How do you get the Dalai Lama to speak at your conference?
That’s just one of the questions I had for Roman Tsunder, founder and spiritual leader of the TED of the marketing world: PTTOW. Pronounced just the way it’s spelled, PTTOW brings together the people and the companies who are shaping our digitized, commercialized, and sometimes commoditized culture, for good.
Our youth culture, that is.
“Sixty percent of the world is under the age of 30,” Tsunder says. “In the Middle East, that’s up to 70 percent, hence the revolutions. What I want to do is bring together the leaders of every major industry whose customers are between 17-30 … to talk about their most inspiring projects.”
That vision has produced events where Activision and the State Department, QuikSilver and the Gates Foundation rub shoulders with music industry giants. And where beauty and fashion — Diane von Furstenberg — meet brains and technology: Google Glass.
“Who would have thought of that kind of partnership?” Tsunder marvels. Von Furstenberg famously featured Google’s augmented reality Glass project on the fashion runway last year. “We want to inspire things that have never been done before.”
PTTOW brings together an invite-only list of corporate bigwigs — you have to be at least a VP at a major international corporation or a C-level exec at a media company to attend — with artists, athletes, and other shapers of youth culture to come together, create community, inspire each other, and win.
The conference has inspired partnerships between notables like Elon Musk of Tesla and Virgin Atlantic. Skull Candy and Spotify started working together at PTTOW. And the U.S. state department partnered with QuikSilver to send cultural attachés — aka skateboarders — to Eastern Europe. In other words: wild and wacky and wonderful partnerships that, maybe, couldn’t have happened anywhere else.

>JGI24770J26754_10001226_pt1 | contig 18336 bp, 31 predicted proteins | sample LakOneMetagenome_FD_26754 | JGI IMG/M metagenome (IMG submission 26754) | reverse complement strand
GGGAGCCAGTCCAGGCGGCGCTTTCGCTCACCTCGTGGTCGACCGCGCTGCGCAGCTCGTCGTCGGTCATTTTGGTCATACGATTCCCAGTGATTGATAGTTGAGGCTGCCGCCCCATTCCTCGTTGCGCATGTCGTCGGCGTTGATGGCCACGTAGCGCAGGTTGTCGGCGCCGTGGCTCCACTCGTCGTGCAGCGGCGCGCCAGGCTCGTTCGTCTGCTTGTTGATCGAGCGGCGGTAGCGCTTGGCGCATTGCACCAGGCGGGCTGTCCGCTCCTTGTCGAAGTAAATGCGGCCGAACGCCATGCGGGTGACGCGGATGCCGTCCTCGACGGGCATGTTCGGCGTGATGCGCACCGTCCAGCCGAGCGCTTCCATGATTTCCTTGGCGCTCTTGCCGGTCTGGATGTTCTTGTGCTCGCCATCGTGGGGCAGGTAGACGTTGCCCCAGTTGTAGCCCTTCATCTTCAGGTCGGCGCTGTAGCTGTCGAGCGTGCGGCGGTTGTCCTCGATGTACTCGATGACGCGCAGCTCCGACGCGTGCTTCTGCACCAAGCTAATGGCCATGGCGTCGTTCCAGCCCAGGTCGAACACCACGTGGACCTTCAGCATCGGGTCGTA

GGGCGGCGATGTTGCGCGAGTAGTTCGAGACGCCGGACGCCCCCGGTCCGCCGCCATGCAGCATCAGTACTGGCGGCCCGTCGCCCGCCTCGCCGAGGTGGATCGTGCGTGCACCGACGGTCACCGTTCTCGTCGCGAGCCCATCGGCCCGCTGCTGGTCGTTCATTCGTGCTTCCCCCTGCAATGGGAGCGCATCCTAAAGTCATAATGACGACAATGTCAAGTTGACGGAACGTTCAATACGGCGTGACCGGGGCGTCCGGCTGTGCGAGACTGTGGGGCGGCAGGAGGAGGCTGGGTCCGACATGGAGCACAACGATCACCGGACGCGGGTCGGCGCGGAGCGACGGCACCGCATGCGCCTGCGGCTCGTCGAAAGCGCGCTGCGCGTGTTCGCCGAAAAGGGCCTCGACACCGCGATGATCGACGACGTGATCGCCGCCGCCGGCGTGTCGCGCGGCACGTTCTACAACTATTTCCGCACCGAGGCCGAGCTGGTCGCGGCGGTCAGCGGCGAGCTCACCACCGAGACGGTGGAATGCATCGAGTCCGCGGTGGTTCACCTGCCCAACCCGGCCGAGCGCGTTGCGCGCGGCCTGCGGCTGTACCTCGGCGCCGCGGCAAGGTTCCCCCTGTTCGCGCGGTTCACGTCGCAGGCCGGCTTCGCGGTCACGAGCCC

Will.i.am will be a prominent guest at the upcoming PTTOW in May, and he’ll be talking about causes, culture, and media.
“We honor certain icons,” Tsunder says,”and his passion for science and math and technology is really quite awe-inspiring.”
Four years ago, the invite-only event was 25 people. Bob McKnight, the CEO of QuikSilver, was an early believer who attended at the first conference. Today, the event brings together hundreds of Davos-level people: a few dignitaries, some artists, and the high-level corporate executives for whom this is perhaps their only professional development event of the year.
It’s professional development because each can wow others with tales of where they win. Furstenberg learns from Red Bull how they get 10 million viral views on YouTube. Google learns from Furstenberg how fashion and life mingle. Virgin Atlantic sees what Elon Musk is doing in space, and Virgin Galactic is born. Each inspires the others.
“We want to inspire the best marketers in the world,” Tsunder told me. “That’s our biggest aspiration.”
Oh, and the Dalai Lama?
Like everything else — and everything that happens at PTTOW — it’s about relationships. And, critically, about not being afraid to ask.
I talked to Tsunder how he managed to get the Dalai Lama, a foreign head of state, to attend his conference focused on youth and marketing. It’s the first and only time the Dalai Lama has ever spoken a media and marketing group.
“Well, you become friends with his emissary for peace,” Tsunder answered. “I was introduced to Lama Tenzin and we were having lunch, and he said the Dalai Lama speaks to young people all the time. I said, ‘I’m sure it’s impossible, but would he be willing to speak to the leaders of companies whose audience and fans are young people, and inspire them to be more thoughtful about peace and harmony?'”
Lama Tenzin meditated on it, and the Dalai Lama meditated on it. And Tsunder got a phone call, saying that what he was trying to do was a great thing, and the Dalai Lama would like to support it.
Which is how you get the Dalai Lama to speak at your conference.